◆ 131:2—How does the soul become like a “weanling”?
Before being weaned, an infant longs for its mother to satisfy its desire to be fed. And a weanling in its mother’s arms finds satisfaction, security, and solace. Content to pursue a humble course (verse 1 of Ps 131), the psalmist felt “soothed and quieted,” like a weanling in his mother’s arms. Humbly waiting on Jehovah and doing his will bring security and rich blessings.
Lesson for Us: Although Jehovah can rescue his people from calamity, he does not shield them from all adversity. Indeed, adversities moved the composers to utter these psalms. However, God “will not let you be tempted beyond what you can bear” but “will also make the way out.” (1 Corinthians 10:13) Jehovah does protect us from spiritual ruin. He can either maneuver events so as to eliminate the calamity itself or strengthen us so that we can withstand the pressure. To that end, very soothing and beneficial is the unity we enjoy at our Christian meetings.—Psalm 133:1-3.
The Praiseworthy God
Read Psalms 135 to 145. In contrast with idols whose makers become just like them, Jehovah is the praiseworthy God and Deliverer. (Psalms 135, 136) Even when his people were in Babylon, they did not forget “the songs of Zion.” (Psalm 137) David says ‘kings will laud Jehovah’ and exults in how wonderfully he is made. (Psalms 138, 139) He prays for God’s protection and extols His goodness, knowing that only a good relationship with Jehovah brings true happiness.—Psalms 140–145.
◆ 138:2—How did God magnify his saying above his name?
When Jehovah declares something on the basis of his name, we expect much in the way of fulfillment. However, he always exceeds our expectations, causing the realization to surpass by far our anticipation. God magnifies his “saying” by making its fulfillment grander than what we expect.
◆ 139:9—What is meant by “the wings of the dawn”?
This expression depicts the light of dawn, as if having wings, swiftly spreading over the sky from east to west. Were David to “take the wings of the dawn” and reach the remotest part of the west, there he would still be under Jehovah’s care and control.—Psalm 139:10; compare Amos 9:2, 3.
◆ 141:3—Why did David want ‘a watch over the door of his lips’?
David knew the damage the tongue can do and how imperfect men are tempted to speak rashly, especially when provoked. Moses was the meekest man on earth, yet he sinned with his tongue in connection with the waters of Meribah. (Numbers 12:3; 20:9-13) Control of the lips is necessary, then, to avoid injurious speech and preserve a good heart.—James 3:5-12.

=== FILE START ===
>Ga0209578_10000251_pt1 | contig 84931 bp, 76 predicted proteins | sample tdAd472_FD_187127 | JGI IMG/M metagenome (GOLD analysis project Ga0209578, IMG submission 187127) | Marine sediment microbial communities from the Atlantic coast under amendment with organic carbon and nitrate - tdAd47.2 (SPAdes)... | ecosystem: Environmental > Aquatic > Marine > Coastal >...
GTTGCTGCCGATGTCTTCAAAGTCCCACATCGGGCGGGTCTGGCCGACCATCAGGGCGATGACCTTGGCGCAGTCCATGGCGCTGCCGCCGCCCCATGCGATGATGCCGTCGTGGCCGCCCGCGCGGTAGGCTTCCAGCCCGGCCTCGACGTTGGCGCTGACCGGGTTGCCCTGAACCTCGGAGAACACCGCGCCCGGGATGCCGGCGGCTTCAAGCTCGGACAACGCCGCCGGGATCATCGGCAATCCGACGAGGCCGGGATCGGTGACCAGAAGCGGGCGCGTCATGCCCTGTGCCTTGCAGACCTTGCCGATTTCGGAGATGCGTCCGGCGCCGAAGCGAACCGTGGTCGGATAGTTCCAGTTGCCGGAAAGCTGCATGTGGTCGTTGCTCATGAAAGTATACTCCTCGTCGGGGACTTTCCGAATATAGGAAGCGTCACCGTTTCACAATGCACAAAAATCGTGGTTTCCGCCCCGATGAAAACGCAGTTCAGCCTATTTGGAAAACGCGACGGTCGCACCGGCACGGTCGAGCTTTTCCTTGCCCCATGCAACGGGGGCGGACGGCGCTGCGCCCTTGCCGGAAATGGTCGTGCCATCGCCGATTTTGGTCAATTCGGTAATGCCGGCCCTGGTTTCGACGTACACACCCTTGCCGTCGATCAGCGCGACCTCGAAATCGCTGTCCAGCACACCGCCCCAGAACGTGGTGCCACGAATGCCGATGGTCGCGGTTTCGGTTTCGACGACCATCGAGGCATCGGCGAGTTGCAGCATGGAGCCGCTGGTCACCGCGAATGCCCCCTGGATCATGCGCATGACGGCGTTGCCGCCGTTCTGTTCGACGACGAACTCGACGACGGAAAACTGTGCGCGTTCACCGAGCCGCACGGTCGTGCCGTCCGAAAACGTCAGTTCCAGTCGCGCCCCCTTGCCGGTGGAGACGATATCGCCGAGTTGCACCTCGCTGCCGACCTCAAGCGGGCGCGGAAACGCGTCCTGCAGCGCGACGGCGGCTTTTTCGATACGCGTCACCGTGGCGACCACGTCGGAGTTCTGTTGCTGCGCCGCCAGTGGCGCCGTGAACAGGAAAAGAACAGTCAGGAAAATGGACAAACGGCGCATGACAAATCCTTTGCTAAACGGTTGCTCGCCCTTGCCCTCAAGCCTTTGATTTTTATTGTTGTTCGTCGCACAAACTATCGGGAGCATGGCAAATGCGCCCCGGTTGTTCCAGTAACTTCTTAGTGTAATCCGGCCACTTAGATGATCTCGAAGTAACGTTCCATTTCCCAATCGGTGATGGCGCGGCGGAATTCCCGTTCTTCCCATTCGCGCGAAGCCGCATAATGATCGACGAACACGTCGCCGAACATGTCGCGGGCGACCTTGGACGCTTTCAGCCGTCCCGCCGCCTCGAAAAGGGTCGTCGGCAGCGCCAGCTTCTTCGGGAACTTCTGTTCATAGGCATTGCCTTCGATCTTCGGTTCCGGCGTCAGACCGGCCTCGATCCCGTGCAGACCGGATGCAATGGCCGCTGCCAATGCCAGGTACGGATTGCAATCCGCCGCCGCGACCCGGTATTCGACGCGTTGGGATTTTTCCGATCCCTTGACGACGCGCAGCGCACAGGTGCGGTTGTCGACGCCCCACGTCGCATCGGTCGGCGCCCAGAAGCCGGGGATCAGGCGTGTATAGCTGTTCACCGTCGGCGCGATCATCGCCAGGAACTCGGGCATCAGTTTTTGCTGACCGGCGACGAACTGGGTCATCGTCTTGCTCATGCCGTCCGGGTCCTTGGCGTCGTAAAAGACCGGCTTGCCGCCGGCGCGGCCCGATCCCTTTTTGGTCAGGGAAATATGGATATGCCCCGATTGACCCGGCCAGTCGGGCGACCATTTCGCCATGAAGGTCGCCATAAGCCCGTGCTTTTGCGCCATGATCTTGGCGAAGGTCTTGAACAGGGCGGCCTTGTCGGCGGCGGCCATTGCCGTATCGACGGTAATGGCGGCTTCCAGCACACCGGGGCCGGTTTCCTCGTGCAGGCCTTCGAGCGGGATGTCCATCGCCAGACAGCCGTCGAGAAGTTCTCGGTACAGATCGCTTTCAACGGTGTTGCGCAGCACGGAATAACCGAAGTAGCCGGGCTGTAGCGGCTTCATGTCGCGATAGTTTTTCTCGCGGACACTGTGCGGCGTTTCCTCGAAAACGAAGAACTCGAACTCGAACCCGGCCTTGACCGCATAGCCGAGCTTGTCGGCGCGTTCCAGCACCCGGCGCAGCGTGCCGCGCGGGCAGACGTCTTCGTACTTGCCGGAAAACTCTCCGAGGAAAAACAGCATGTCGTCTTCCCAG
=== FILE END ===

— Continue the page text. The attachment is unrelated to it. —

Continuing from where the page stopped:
◆ 142:7—Why did David think his soul was in a “dungeon”?
He felt all alone with his problems, as in a dark, dangerous dungeon, misunderstood and separated from all humans. When we have similar feelings and think that our “right hand” is open to attack, we can confidently call out to Jehovah for help.—Psalm 142:3-7.
Lesson for Us: In Psalm 139, David expressed delight in God’s ability to ‘search through’ him and “know” him and his ways. Rather than seeking escape, David wanted to yield more fully to Jehovah’s guidance and control. He knew that God always observed him. Such knowledge not only restrains one from wrongdoing but also provides one with the utmost comfort. The fact that Jehovah sees our deeds, understands our problems, and is always ready to help us produces a deep sense of security and peace, which is essential to our happiness.
Read Psalms 146 to 150. These psalms strike up the theme of the entire Book of Psalms—“Praise Jah, you people!” Each of them begins and ends with those glorious words. All of this rises to a grand crescendo in the 150th Psalm 150, which calls on all creation to “praise Jah”!
◆ Psalm 146:3—Why not put confidence in human leaders?
Human leaders are mortal. They can save neither themselves nor those trusting in them. Thus, confidence in human leadership is undermined by the eventuality of death. But “happy is the one . . . whose hope is in Jehovah his God.” (Psalm 146:5, 6) The psalmist saw the need for guidance superior to what humans themselves can give.
◆ 148:4—What are the ‘waters above the heavens’?
The psalmist apparently meant the water-carrying clouds above the earth that empty themselves from time to time in the form of rain, which eventually flows back into the oceans. This cycle is essential to life, and its very existence gives praise to the Creator. Since the atmospheric expanse between the earth and the clouds can be spoken of as heavens, the psalmist referred to the clouds as the ‘waters above the heavens.’
The Psalms make this truth self-evident: To be truly happy, we need a good relationship with Jehovah. Thus, the whole aim of God’s people and the purpose of our existence can be summed up in the psalmist’s concluding call: “Every breathing thing—let it praise Jah. Praise Jah, you people!”—Psalm 150:6.